Pentagon officials say that the imminent ISIS takeover of the Kurdish border town of Kobani, despite getting a lot of publicity, won’t actually change the US military strategy against ISIS in Syria.
“Kobani is horrible but right now there’s a lot of horrible in Iraq and Syria,” the unnamed official said, saying Kobani was just one of many targets of the ISIS offensive across the nation.
Though Kurdish officials have tried to present the loss of Kobani as a humanitarian calamity leading to some sort of slaughter, virtually the whole population had already fled to Turkey in the past weeks.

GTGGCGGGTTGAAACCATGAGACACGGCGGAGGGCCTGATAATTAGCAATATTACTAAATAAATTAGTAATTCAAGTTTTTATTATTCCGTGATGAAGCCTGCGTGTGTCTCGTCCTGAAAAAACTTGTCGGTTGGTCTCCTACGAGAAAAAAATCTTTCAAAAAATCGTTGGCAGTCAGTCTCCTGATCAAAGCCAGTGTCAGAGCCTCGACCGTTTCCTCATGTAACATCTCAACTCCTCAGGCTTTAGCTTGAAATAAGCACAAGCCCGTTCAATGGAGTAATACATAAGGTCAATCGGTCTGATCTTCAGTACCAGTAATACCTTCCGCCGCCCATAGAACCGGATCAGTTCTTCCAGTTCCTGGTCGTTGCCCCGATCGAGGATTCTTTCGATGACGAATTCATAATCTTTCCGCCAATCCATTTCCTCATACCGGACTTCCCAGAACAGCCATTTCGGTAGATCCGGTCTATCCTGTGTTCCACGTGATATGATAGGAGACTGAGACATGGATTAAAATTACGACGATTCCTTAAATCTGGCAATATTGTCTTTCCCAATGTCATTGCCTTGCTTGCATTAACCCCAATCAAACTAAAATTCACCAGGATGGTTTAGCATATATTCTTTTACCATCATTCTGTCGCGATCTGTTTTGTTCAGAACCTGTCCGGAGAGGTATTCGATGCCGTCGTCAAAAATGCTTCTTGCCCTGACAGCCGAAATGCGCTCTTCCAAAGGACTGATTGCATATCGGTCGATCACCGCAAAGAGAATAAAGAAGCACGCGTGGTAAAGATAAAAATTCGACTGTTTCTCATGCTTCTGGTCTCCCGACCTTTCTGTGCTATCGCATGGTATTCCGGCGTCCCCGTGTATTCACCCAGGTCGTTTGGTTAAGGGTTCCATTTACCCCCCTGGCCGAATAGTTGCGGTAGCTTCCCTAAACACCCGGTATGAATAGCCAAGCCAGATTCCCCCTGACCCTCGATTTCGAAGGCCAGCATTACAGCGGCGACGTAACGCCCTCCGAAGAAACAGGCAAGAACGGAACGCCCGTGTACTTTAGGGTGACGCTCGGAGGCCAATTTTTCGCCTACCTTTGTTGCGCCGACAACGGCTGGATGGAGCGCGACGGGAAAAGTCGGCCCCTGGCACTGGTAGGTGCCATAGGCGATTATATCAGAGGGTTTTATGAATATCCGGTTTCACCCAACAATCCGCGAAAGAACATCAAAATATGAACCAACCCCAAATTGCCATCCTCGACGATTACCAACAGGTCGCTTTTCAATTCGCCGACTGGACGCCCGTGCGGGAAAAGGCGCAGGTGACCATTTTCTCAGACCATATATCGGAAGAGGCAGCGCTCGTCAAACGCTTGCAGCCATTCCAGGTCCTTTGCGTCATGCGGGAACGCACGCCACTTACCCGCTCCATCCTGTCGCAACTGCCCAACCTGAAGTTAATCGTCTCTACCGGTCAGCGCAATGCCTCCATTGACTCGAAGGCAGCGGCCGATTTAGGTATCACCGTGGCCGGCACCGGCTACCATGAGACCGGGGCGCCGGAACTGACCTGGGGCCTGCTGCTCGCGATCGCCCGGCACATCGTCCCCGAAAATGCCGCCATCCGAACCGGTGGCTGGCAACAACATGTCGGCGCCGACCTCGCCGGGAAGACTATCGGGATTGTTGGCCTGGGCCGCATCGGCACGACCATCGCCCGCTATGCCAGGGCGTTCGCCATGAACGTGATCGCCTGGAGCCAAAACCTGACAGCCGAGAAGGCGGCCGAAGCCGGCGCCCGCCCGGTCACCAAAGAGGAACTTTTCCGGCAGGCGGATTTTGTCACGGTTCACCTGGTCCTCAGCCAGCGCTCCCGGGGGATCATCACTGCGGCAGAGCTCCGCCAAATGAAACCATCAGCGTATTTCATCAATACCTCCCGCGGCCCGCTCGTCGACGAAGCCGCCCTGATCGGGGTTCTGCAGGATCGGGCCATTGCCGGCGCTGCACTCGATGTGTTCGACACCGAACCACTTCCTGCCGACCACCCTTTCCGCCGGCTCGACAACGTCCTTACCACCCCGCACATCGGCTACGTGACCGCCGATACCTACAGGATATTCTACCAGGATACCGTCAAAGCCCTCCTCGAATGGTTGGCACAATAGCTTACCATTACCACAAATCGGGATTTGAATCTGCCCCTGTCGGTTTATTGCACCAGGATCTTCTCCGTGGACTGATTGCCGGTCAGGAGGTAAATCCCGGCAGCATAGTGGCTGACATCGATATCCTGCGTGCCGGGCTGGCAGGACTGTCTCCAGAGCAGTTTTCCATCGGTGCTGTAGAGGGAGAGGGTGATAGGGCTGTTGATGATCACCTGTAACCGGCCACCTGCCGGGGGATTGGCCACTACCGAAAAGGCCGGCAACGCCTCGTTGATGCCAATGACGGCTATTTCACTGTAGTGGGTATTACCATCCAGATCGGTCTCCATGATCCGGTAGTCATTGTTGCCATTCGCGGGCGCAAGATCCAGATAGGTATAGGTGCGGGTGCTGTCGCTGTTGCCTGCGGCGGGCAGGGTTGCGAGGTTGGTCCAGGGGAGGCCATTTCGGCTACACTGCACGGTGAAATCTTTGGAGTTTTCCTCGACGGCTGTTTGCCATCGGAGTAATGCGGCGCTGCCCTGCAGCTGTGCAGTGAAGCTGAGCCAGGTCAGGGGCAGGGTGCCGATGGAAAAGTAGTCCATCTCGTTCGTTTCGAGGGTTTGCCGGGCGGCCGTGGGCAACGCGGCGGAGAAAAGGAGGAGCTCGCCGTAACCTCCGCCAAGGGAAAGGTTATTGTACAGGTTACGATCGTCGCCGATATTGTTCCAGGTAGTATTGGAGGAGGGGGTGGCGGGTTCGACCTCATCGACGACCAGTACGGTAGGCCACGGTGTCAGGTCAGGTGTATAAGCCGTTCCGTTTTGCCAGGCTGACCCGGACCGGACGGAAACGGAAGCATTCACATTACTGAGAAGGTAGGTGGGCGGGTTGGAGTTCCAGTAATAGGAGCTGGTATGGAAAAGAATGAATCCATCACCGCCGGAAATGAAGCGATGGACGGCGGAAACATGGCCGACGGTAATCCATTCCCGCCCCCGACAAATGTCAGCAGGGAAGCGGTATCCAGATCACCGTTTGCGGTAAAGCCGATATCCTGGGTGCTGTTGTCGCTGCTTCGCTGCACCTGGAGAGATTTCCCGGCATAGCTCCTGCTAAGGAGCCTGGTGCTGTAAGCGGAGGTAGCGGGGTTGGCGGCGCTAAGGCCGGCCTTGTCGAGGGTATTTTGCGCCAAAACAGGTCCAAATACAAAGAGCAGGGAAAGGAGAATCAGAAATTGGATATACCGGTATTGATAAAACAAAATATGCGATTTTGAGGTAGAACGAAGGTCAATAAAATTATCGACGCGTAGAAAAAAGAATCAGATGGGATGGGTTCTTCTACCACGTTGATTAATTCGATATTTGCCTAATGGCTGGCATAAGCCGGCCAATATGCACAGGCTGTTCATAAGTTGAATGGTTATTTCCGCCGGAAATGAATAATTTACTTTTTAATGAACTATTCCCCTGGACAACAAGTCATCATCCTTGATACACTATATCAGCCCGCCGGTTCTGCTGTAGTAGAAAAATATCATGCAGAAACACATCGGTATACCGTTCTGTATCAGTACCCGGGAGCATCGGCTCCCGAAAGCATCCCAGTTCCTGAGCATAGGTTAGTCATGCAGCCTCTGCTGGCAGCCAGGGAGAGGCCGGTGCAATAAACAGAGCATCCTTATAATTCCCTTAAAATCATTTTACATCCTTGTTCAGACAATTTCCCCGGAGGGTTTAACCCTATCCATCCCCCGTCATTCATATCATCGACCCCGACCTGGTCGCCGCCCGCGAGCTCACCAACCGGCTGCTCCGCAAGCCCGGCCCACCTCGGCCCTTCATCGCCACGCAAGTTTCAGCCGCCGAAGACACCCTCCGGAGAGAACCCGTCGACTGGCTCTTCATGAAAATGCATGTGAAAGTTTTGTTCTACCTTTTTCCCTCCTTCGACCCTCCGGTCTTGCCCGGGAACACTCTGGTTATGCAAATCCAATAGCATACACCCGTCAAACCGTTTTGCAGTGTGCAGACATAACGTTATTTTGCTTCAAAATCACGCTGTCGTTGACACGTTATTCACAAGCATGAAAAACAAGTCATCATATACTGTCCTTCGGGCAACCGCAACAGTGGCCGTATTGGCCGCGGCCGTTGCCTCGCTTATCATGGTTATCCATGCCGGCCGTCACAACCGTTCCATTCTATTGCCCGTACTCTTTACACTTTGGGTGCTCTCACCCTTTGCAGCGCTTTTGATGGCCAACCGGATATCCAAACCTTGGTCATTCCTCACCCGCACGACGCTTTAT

Indeed, with the attacks on Hasakeh yesterday, Kobani isn’t even the largest Kurdish city being sieged by ISIS in Syria. The US airstrikes around Kobani clearly aren’t changing the situation on the ground, but US officials don’t seem to have any alternate strategies anyhow, and are seemingly attacking ISIS for the sake of attacking ISIS.
While Pentagon officials are likely to be criticized for their unwillingness to change strategies in Syria, the absence of a real end-game strategy for what some are now calling a “thirty-year war” is a problem well beyond the fate of Kobani, and reflects the new conflict’s status as an unwinnable war.